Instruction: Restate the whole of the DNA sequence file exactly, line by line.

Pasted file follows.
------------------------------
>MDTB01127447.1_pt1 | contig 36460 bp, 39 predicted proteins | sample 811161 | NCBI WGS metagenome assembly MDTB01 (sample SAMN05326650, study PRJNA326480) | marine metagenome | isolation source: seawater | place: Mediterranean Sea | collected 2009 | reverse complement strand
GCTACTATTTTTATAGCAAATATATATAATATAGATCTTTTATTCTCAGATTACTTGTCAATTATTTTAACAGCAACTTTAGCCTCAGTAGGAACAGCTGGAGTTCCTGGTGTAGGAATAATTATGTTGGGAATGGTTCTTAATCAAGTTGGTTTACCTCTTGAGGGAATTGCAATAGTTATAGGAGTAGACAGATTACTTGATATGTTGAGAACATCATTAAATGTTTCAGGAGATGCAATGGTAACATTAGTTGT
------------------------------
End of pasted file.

>MDTB01127447.1_pt1 | contig 36460 bp, 39 predicted proteins | sample 811161 | NCBI WGS metagenome assembly MDTB01 (sample SAMN05326650, study PRJNA326480) | marine metagenome | isolation source: seawater | place: Mediterranean Sea | collected 2009 | reverse complement strand
GCTACTATTTTTATAGCAAATATATATAATATAGATCTTTTATTCTCAGATTACTTGTCAATTATTTTAACAGCAACTTTAGCCTCAGTAGGAACAGCTGGAGTTCCTGGTGTAGGAATAATTATGTTGGGAATGGTTCTTAATCAAGTTGGTTTACCTCTTGAGGGAATTGCAATAGTTATAGGAGTAGACAGATTACTTGATATGTTGAGAACATCATTAAATGTTTCAGGAGATGCAATGGTAACATTAGTTGT